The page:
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EQIP Blackbird Farm

Blackbird Farm: Setting a Higher Standard With Quality, Black Angus Beef Leads to a Thriving Business; NRCS Assistance Contributes to the Farm's Success

FOR IMMEDIATE RELEASE                                                                                                 MEDIA CONTACT: Walter Marshall
                                                                                                                                                                  Public Affairs Specialist

Blackbird Farm

WARWICK, RI (November 16, 2011) - Ann Marie Bouthillette grew up in a farm family where she always had a keen interest in animals. When she married her husband Kevin in the 1980s, they started a small farm of their own with just a few acres of land and some feeder animals. Over the years, their three children Samantha, Brandon, and Troy showed animals at fairs such as "The Big E" in Springfield, MA. Such projects were limited to 15-18 months due to the animals they bred. Then one day, Ann Marie and Kevin decided to buy better quality cattle that would last several breeding generations for their children to develop. That decision dramatically changed the farm where the operation now consists of over 80 head of 100 percent registered Black Angus cattle which roam on a 106 acres property in Smithfield, Rhode Island.

Brandon BouthilletteIn 1998, Blackbird Farm started buying Angus cattle and by 2002, Ann Marie and Kevin visited Montana to purchase 20 head of pedigree Angus cattle. The Angus breed is black, hornless beef cattle originally from Scotland which was introduced in the United States in the late 19th century and is considered the most popular breed of cattle in the United States. Blackbird Farm selects top quality Black Angus cows known for their production quality to yield large ribeyes with excellent marbleizing attributes. The cows are bred through artificial insemination on the farm with top Angus bulls that carry superior genetics. After the calves are born, they are weaned at seven month and raised on pasture. The diet is supplemented by a high quality, natural ration consisting of grain including oats and corn, hay, protein, and essential minerals. Hay is harvested locally and baled in plastic wrap which retains more nutrients including a higher protein percentage. The cattle do not receive any hormones and antibiotics are only given when needed in the case of illness. The farm is a family run business where their three children are actively involved in the day-to-day operation of the farm to care for the animals in addition to working outside the farm or attending school.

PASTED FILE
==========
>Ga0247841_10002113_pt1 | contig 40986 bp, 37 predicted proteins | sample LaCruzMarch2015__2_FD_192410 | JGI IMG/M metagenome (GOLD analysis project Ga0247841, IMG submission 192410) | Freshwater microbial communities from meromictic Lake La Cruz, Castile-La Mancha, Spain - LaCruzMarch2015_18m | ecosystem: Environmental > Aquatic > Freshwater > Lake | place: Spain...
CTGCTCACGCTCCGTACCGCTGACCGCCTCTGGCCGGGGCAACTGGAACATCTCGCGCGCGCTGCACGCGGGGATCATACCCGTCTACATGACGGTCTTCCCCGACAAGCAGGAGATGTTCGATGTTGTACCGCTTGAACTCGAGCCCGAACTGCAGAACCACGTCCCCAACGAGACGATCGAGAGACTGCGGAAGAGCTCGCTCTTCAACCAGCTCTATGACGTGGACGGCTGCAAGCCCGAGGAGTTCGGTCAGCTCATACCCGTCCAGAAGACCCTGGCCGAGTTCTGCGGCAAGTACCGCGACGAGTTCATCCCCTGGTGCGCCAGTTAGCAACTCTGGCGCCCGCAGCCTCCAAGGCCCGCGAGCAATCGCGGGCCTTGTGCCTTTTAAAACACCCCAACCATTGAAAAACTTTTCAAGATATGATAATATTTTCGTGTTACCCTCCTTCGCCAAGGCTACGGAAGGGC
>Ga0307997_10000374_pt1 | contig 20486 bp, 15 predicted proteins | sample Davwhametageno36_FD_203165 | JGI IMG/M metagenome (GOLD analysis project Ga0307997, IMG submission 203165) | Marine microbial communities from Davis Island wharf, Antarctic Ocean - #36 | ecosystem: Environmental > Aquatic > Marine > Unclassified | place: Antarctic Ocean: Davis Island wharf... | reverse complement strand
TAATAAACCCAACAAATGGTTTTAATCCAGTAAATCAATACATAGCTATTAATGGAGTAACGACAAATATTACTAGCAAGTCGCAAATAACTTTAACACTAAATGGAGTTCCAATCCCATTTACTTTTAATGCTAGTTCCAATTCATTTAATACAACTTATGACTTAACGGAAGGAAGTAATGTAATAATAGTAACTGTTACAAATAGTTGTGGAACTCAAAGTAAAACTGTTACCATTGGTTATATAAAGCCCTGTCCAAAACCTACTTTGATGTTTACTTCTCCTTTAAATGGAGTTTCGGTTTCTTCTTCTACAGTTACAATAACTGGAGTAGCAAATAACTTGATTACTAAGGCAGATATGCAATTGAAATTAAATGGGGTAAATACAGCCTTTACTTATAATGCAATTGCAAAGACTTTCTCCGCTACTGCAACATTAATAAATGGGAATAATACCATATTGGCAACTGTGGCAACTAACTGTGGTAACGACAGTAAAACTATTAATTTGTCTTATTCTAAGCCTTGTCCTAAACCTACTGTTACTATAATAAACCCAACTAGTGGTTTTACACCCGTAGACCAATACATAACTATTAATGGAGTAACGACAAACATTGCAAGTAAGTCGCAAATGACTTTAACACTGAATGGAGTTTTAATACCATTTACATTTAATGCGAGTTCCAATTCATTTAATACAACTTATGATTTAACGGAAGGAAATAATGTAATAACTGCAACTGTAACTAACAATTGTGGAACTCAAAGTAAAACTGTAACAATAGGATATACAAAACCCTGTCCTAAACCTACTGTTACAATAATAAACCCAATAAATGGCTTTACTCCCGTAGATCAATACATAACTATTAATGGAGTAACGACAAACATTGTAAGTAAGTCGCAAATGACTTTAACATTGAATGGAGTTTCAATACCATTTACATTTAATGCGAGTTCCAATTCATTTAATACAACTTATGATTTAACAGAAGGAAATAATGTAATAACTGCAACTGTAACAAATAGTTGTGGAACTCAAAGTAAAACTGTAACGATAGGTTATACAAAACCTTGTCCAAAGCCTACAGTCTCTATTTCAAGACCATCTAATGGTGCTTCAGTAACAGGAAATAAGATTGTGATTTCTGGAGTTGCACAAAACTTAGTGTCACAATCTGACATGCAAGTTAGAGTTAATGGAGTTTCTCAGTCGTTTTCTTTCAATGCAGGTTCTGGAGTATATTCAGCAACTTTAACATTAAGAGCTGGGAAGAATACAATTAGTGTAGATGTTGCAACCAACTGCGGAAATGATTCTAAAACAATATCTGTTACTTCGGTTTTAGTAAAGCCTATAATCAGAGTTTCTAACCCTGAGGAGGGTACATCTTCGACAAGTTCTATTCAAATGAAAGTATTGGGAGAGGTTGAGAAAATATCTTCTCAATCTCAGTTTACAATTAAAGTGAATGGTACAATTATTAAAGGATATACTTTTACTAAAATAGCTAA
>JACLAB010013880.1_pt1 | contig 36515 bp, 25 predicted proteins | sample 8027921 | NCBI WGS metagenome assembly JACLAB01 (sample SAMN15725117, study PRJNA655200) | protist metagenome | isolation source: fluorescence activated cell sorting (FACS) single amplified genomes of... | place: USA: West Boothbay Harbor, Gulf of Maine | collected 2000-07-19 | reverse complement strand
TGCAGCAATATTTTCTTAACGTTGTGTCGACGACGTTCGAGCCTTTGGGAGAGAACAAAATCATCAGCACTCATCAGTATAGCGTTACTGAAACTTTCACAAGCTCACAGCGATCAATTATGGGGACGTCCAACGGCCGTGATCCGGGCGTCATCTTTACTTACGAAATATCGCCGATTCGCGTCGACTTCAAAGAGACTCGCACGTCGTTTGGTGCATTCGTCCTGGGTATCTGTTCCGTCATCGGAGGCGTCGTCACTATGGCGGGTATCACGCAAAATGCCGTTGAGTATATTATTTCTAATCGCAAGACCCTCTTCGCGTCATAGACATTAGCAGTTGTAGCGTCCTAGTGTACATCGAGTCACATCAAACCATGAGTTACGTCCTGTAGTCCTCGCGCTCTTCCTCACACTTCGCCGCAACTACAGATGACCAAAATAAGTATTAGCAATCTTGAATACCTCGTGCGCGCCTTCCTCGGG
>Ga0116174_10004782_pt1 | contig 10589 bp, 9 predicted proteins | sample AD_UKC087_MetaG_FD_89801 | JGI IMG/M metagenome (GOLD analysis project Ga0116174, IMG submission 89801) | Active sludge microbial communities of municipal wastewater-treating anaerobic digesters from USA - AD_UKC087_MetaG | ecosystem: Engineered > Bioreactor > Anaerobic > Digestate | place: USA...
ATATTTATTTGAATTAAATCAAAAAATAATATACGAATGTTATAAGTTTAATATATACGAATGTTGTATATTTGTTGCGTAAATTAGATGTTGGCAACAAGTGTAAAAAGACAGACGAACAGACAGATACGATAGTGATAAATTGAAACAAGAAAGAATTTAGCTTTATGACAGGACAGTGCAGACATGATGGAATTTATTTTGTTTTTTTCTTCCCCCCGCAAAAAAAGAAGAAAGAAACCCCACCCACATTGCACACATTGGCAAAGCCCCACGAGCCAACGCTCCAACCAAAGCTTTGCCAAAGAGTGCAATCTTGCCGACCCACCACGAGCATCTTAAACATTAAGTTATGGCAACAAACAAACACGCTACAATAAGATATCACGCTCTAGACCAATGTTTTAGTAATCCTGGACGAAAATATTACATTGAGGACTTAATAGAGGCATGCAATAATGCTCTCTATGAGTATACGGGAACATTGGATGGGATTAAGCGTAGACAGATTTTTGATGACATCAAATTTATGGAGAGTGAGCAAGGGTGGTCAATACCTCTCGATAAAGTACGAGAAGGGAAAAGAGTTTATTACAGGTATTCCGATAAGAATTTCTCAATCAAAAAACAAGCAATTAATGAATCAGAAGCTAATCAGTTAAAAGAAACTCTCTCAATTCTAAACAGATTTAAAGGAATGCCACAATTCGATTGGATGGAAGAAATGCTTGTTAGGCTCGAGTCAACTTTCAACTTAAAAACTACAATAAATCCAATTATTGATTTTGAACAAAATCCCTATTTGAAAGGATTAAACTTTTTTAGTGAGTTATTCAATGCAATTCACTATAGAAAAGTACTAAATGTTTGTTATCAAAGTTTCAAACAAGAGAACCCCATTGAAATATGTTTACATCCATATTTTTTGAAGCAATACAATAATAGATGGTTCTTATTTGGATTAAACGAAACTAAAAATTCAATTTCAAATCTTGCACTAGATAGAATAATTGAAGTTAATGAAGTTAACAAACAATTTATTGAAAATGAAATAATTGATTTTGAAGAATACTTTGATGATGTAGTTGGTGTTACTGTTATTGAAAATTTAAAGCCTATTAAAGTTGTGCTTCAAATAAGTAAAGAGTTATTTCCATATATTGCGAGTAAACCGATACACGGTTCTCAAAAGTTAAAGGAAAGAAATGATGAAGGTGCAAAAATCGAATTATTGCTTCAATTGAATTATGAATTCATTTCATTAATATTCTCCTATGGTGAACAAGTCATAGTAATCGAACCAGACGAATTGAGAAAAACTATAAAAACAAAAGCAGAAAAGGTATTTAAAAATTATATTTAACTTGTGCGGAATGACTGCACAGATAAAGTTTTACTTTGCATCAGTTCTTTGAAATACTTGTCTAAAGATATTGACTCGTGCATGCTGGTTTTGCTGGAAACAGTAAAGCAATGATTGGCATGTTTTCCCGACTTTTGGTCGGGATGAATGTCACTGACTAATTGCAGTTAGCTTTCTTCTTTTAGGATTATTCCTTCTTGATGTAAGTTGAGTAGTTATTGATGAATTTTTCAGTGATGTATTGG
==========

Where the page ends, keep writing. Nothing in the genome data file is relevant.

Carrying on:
When the steer are between twelve and eighteen months, they are processed at a USDA inspected facility in Anthol, MA which utilizes more humane chute system techniques designed by Dr. Temple Grandin. Each carcass is dry aged for three weeks to ensure tenderness and flavor. It is then USDA inspected, portioned into various cuts which are quick frozen, and brought back to the farm where it is sold at its farm stand to the public. Blackbird Farm was one of the first livestock farms to sell its meat to the Farm Fresh Market Mobile where chefs were looking for local beef, pork, and chicken. The chefs were particularly impressed with Blackbird Farm's high quality standards raising cattle and thus eager to secure the farm as a supplier. In 2009, Blackbird Farm was part of the innovative launch of the Farm Fresh Market Mobile which supplies locally produced farm products including meats to various restaurants throughout Rhode Island and Massachusetts. Since then, Blackbird Farm has experienced steady growth for its meat where the farm has grown from 20 head on 30 acres to 80 head on over 100 acres. Its quality meats are served at various Southern New England restaurants including the Castle Hill Inn and Resort, Chez Pascal, and the Liberty Tree Diner and local markets such as Persimmon Provisions. As always, consumers can still purchase the meat at its own farm stand.